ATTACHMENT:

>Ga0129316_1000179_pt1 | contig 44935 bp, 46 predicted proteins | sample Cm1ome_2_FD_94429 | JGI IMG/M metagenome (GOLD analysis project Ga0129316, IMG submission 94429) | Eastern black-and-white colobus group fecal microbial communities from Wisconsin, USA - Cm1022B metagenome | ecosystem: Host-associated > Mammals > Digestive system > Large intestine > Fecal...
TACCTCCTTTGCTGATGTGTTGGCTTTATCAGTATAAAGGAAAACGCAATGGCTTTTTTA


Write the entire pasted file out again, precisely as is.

>Ga0129316_1000179_pt1 | contig 44935 bp, 46 predicted proteins | sample Cm1ome_2_FD_94429 | JGI IMG/M metagenome (GOLD analysis project Ga0129316, IMG submission 94429) | Eastern black-and-white colobus group fecal microbial communities from Wisconsin, USA - Cm1022B metagenome | ecosystem: Host-associated > Mammals > Digestive system > Large intestine > Fecal...
TACCTCCTTTGCTGATGTGTTGGCTTTATCAGTATAAAGGAAAACGCAATGGCTTTTTTA